Lycoming College Expedition to Idalion, Cyprus
Dr. Pamela Gaber, Professor of Archaeology and Religion at Lycoming College, Director
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See also the View of Idalion (Open Context) and Online Idalion.
OCHRE is the perfect solution to years of using Excel, FileMaker, and handwritten records. Now decades’ worth of excavation data are organized and accessible in an integrative and comprehensive online database!
The ancient city-kingdom of Idalion is located just south of the modern village of Dali, Cyprus, in the Mesaoria Plain. In the late 19th century, Idalion drew the intrigue of several antiquarians, who plundered the city’s sanctuaries and thousands of its tombs. The Swedish Cyprus Expedition carried out the first methodical and scientific excavations on the West Acropolis (Ambelleri) in 1928. The next major project was the Joint American Expedition in 1971–80, directed by G. Ernest Wright, Lawrence Stager, and Anita Walker. They investigated many parts of the site, including the West Terrace, Lower City, City Wall, East Terrace, and East Acropolis (Moutti tou Arvili). Excavations on the West Terrace continued under the direction of Maria Hadjicosti with the Department of Antiquities of Cyprus in 1991–2012, revealing a Classical administrative center and Phoenician archive, as well as a nearby Late Bronze Age site.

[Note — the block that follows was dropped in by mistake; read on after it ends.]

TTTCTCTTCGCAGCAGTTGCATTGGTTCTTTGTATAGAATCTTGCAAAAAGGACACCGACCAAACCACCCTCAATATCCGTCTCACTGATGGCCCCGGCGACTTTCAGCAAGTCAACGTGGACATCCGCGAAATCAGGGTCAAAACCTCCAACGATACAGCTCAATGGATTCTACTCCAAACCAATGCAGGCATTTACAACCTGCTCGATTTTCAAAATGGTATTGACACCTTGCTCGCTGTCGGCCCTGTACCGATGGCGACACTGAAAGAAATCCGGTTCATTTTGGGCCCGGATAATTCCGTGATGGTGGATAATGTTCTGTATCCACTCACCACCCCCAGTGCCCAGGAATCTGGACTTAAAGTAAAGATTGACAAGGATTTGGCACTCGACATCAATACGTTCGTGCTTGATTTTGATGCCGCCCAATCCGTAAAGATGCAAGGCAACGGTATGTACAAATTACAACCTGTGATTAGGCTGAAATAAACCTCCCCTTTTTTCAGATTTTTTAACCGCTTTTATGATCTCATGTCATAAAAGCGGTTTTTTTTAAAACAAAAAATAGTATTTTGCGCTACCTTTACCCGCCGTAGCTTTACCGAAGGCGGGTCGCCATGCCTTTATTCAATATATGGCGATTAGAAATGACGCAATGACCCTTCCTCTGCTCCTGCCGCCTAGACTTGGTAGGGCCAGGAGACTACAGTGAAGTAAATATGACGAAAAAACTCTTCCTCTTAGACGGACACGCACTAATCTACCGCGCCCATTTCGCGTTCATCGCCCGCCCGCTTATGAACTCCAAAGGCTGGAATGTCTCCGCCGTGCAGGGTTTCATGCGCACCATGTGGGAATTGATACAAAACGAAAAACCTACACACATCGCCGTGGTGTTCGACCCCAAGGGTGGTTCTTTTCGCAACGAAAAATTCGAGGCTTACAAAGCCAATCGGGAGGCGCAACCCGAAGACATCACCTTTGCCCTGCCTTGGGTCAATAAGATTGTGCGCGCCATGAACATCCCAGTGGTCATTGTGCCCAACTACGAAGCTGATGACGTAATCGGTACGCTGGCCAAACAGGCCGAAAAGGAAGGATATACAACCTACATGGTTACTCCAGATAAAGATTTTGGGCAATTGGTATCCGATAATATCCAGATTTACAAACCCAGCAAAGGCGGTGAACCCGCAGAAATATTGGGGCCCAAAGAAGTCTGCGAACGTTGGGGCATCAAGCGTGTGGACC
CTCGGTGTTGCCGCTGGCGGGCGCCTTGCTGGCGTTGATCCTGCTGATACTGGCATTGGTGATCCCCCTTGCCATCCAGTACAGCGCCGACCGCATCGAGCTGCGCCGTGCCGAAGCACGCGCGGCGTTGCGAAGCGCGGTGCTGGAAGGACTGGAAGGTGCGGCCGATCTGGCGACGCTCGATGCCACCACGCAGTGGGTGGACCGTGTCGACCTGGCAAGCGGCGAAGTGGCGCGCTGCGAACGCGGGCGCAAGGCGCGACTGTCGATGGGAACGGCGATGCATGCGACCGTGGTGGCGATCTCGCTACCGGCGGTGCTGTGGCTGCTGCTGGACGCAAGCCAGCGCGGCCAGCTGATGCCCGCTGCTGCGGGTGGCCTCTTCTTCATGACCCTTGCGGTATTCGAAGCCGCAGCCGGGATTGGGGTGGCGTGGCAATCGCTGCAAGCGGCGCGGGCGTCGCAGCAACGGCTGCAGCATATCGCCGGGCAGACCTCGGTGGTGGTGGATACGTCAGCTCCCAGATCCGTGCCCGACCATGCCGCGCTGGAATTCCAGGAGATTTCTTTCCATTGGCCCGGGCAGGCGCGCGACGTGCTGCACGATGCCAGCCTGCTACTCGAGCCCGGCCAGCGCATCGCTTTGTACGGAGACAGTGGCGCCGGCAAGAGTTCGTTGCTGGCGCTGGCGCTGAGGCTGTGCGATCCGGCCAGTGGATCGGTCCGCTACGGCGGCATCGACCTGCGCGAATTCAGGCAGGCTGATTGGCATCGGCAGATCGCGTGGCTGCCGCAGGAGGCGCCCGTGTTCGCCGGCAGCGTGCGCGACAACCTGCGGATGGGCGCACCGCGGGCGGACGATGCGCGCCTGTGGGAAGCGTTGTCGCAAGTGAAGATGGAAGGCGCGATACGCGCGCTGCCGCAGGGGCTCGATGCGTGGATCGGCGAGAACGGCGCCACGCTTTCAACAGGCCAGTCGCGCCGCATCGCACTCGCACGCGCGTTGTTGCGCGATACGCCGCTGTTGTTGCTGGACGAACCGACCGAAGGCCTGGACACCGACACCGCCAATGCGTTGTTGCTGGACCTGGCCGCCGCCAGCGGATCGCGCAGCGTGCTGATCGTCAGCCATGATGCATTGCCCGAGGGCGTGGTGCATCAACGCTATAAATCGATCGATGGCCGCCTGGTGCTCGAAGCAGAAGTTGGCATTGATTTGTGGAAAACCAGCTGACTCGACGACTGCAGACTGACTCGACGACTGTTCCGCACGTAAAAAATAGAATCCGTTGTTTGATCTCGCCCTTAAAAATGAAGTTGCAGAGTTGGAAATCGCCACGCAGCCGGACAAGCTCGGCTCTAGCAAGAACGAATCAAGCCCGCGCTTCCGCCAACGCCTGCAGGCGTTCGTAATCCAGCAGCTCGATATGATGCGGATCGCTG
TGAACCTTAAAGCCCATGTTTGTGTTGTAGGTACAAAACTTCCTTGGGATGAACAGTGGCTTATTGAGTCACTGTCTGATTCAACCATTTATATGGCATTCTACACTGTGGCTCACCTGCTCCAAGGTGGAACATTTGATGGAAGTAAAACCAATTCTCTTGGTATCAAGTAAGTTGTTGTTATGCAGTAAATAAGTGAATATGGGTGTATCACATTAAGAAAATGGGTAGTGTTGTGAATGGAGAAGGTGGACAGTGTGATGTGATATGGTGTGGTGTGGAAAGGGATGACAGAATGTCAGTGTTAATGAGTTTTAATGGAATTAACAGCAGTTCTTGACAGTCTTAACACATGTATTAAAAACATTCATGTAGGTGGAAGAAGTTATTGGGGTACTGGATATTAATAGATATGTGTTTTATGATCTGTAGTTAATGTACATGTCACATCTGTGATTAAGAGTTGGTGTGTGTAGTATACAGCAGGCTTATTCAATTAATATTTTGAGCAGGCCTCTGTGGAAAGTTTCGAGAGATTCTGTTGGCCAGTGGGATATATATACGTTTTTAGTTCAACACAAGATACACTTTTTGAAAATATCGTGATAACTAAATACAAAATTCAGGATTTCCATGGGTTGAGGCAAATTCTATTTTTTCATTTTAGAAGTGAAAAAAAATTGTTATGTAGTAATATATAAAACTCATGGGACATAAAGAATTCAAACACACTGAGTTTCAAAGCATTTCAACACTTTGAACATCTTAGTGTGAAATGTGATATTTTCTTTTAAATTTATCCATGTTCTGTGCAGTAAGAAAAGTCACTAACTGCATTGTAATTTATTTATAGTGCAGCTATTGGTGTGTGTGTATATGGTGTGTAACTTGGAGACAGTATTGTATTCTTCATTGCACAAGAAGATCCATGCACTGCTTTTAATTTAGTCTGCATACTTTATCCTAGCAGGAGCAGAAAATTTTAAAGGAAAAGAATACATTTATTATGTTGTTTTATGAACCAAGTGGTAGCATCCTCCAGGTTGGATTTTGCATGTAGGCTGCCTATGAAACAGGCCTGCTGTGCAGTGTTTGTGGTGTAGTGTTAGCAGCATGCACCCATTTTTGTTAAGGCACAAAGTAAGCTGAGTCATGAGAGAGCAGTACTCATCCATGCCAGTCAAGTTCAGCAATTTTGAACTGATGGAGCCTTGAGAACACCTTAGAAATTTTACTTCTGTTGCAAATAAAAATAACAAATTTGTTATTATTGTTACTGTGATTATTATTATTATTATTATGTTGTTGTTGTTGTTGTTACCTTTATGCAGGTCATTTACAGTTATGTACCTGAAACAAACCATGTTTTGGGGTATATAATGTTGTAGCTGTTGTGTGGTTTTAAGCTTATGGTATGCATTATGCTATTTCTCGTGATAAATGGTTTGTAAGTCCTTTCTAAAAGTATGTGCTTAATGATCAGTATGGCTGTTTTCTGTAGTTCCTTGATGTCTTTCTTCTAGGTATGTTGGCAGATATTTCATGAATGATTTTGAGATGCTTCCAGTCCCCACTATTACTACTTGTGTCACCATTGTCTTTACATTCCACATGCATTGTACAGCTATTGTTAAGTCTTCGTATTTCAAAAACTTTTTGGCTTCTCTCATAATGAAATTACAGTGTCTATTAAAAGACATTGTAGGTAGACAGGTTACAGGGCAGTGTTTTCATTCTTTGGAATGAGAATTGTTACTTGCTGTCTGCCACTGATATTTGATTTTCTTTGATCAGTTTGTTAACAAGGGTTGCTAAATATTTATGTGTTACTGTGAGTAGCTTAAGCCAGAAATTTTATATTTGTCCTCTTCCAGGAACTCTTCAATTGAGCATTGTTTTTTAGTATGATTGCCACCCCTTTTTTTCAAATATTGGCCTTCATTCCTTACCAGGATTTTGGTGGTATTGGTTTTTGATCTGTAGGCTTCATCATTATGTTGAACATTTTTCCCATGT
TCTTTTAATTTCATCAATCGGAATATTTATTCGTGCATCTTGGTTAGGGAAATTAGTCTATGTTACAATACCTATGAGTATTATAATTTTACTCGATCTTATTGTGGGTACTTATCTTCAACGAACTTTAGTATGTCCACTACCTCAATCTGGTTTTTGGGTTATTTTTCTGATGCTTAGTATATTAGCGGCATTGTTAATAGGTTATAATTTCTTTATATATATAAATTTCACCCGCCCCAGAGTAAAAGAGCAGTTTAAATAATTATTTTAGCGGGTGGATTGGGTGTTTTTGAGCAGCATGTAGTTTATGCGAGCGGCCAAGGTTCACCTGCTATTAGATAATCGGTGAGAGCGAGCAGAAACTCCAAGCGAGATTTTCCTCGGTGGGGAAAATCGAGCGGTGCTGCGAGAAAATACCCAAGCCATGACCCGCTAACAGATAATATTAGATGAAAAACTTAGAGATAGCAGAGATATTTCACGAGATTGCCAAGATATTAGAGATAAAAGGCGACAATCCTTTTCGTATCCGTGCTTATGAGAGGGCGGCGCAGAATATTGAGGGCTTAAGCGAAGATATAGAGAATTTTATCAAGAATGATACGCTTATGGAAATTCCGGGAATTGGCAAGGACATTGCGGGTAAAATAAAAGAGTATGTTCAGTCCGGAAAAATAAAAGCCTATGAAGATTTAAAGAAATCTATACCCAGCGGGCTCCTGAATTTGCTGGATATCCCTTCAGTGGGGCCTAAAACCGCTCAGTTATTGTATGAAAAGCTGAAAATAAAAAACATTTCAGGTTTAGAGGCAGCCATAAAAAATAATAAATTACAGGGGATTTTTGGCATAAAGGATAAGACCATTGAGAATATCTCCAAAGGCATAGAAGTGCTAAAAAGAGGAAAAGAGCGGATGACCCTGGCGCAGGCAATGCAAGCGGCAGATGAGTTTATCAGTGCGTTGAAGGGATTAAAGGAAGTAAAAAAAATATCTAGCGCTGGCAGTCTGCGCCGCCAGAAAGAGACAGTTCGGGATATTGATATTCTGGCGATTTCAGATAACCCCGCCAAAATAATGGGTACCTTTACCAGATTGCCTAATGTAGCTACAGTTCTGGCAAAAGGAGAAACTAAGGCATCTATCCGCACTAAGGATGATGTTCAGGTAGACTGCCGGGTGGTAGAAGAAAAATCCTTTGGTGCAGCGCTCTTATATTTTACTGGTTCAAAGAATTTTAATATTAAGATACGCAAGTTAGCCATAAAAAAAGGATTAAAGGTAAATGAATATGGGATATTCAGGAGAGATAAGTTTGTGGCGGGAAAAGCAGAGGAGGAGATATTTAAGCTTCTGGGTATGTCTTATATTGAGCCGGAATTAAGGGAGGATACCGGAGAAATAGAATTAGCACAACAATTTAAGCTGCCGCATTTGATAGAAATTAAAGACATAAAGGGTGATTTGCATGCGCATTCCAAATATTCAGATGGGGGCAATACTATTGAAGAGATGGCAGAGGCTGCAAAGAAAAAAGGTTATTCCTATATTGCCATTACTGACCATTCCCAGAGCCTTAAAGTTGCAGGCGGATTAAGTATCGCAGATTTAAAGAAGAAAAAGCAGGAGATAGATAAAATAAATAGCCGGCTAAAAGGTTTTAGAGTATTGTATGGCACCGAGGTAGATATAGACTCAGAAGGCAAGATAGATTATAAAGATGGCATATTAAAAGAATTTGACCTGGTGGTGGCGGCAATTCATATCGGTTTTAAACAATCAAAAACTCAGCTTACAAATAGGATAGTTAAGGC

The Joint American Expedition was the direct precursor to the excavations directed by Pamela Gaber in 1987 (University of New Hampshire Expedition), 1992–2002 (University of Arizona Expedition), and 2003–2017 (Lycoming College Expedition). Gaber expanded the investigation of the Lower City and East Terrace, revealing more about domestic life and cult in the ancient city, as well as its urbanization and role in copper production and trade in the first millennium BCE. Gaber’s team is currently in the process of digitally preserving and publishing data from the Lower City (North, South, and East) and East Terrace. In addition to these areas, various probes and tombs were investigated and will also be recorded in OCHRE. A long-term goal is to integrate data from the Joint Expedition, including unpublished survey data and excavation records of the nearby Neolithic site of Dali-Agridi and late medieval smelting site of Lythrodontas-Teredia.